An imagination that is free and at home is the font of creation; with it, man constructs an empire of the mind which he then positions in the real world by marshaling the elements. Out of imagination arise innovation, labor is imagination empowered. And wealth is the shared collective reward of a community of imaginations that respect and value one another.

A nation is built in the imagination by binding free imaginations in a community with the glue of commonality; a grand nation like India in the new millennium is built by bridging the differences between multiple communities of free imaginations. The keys to the reconciliation are respect, compassion and a righteousness that has always informed India and accounts for the quadrillions of slaughters that never took place over the centuries, despite profound differences in the way neighbors imagined themselves and their Indias.

Such righteousness would also mean a deeply-felt national self-knowledge and conviction that faces and overcomes challenges with confidence. When enemies threaten in Kashmir, an India free and strong in the imagination would fight back with vigor and prevail, not so much due to a competition for possession of physical territory, but rather because the aggressor’s twisted imagination bars the honoring differences and respecting freedoms, thus constituting an assault on the pluralistic values that hold our imaginations together and make us all Indians.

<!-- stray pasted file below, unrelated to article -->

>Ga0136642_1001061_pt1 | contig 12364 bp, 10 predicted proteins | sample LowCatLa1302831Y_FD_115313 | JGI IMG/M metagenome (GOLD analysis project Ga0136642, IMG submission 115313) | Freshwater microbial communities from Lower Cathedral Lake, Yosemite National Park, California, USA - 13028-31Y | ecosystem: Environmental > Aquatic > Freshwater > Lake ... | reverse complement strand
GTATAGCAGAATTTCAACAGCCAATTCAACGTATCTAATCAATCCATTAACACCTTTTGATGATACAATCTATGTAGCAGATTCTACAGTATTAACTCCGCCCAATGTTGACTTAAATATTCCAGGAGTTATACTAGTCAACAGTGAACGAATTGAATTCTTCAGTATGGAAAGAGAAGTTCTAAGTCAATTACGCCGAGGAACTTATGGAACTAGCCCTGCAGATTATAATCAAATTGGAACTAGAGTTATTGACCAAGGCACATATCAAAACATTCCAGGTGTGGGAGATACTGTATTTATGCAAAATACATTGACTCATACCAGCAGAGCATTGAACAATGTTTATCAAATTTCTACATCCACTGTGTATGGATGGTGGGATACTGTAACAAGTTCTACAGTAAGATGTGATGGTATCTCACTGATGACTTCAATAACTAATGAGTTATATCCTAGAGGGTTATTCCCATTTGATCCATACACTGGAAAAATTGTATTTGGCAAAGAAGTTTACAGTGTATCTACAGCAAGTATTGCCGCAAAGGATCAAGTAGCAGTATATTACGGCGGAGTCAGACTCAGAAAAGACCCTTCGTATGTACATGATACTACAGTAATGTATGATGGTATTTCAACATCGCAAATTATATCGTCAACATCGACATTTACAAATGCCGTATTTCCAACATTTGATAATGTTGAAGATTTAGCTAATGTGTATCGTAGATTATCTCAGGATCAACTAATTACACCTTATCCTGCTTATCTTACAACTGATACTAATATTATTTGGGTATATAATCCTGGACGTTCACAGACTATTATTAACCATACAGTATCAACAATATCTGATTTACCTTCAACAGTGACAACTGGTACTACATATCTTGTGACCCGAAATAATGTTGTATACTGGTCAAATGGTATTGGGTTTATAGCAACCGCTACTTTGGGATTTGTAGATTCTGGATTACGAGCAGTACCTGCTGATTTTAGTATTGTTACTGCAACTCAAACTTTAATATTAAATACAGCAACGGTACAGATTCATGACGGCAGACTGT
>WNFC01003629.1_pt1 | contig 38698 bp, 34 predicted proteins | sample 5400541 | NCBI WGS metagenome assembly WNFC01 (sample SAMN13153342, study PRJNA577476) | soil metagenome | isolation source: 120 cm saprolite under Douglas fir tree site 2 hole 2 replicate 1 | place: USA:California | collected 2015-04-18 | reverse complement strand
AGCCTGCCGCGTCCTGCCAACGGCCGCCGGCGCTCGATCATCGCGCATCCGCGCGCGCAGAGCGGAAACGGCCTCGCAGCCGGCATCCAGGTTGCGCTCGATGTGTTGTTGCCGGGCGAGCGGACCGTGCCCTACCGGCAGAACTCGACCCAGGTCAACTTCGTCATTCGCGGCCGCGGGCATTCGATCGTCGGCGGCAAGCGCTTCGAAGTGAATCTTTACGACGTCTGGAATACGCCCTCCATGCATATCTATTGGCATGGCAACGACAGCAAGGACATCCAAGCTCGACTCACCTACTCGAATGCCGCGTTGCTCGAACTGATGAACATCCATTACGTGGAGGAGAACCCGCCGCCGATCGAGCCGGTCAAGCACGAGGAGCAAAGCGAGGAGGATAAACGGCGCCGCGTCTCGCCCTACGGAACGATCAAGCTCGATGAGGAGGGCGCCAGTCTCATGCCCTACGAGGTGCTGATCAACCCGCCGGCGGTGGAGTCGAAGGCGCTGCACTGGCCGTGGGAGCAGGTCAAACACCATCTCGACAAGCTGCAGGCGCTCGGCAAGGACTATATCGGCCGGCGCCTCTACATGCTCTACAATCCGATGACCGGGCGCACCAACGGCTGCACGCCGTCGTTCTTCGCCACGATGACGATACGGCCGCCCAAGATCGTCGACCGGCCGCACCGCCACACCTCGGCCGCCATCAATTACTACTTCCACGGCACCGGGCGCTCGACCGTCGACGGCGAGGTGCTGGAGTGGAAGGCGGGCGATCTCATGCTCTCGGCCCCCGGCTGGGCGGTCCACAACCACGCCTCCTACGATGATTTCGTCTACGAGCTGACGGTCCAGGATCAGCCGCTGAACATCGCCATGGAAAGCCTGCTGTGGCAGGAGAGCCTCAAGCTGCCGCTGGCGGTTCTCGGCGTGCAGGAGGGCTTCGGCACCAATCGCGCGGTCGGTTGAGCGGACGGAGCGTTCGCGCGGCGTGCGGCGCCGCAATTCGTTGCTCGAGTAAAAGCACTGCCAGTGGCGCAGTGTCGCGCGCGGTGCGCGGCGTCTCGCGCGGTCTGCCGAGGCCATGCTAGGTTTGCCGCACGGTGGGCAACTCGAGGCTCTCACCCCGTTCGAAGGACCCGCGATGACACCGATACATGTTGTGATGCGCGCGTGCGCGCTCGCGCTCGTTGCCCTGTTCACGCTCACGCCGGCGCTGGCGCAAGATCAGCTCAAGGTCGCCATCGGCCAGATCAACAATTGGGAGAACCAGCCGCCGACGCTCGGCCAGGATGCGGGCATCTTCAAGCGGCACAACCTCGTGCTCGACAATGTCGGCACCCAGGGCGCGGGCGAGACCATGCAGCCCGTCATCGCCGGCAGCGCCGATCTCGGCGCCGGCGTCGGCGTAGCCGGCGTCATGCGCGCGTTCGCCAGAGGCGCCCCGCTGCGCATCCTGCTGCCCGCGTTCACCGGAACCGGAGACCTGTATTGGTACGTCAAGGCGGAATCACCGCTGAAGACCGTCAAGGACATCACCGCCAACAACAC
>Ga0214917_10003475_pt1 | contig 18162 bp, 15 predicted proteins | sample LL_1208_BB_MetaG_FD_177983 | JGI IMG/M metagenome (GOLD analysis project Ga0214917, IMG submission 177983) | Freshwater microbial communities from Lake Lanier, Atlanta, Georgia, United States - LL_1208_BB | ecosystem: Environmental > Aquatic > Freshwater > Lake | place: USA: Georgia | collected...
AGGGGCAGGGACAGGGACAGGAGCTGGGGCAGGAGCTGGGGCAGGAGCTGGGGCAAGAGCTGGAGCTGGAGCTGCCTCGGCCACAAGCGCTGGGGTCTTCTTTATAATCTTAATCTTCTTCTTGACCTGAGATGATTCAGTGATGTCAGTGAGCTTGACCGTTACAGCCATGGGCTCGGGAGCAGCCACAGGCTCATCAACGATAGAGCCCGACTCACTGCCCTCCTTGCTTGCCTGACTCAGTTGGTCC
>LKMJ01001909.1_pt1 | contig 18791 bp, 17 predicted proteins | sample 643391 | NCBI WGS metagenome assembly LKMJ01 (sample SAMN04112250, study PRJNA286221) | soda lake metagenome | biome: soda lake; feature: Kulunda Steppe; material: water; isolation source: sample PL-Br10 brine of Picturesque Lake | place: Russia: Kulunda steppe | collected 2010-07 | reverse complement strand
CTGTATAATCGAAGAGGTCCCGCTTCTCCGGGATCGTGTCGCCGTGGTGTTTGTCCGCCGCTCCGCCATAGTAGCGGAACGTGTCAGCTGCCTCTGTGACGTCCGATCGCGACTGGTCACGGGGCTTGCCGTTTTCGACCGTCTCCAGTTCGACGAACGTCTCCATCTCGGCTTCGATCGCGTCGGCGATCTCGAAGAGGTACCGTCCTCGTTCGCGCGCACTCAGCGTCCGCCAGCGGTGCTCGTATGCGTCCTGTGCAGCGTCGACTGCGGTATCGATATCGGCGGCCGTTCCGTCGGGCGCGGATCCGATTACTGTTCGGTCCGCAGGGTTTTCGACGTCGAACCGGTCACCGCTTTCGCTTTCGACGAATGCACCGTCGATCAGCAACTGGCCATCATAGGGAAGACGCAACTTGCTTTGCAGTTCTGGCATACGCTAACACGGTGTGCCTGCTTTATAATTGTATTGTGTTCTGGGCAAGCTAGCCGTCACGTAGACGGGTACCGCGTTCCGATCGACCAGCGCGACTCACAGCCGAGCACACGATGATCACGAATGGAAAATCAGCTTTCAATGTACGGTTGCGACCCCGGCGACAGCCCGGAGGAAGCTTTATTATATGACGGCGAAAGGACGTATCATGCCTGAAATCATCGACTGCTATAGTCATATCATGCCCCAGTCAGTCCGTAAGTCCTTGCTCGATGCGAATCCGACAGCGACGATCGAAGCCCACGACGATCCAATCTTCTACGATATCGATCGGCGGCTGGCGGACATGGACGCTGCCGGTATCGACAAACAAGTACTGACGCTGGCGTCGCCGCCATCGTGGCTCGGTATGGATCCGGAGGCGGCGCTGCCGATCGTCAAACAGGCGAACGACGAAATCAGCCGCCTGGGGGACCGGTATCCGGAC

But, integral to that struggle in Kashmir would also be a commitment to struggle against religious intolerance that would deny the freedom to imagine oneself, and against the tormenting of citizens by officials, for that is an assault on imaginations that want to be free, just as much as the enemy assault on Kashmir. When Indian imaginations are free, there would be no carping that national reform would have to wait till Kashmir is sorted out; instead we would all instinctively understand that these are different fronts of the same war; such understanding would render India well-nigh invincible.

How would we distinguish a self-confident, righteous Indian imagination from the imagination of imperialism? Because a free Indian imagination would be founded on respect, compassion and principled bridging of differences, invading foreign territory of the mind to impose India on them would be alien to our free imaginations. Simultaneously, the ability of our imaginations to bridge differences implies that India would be an attractive model for communities worldwide that seek to balance their freedom with the benefits of belonging to a larger community.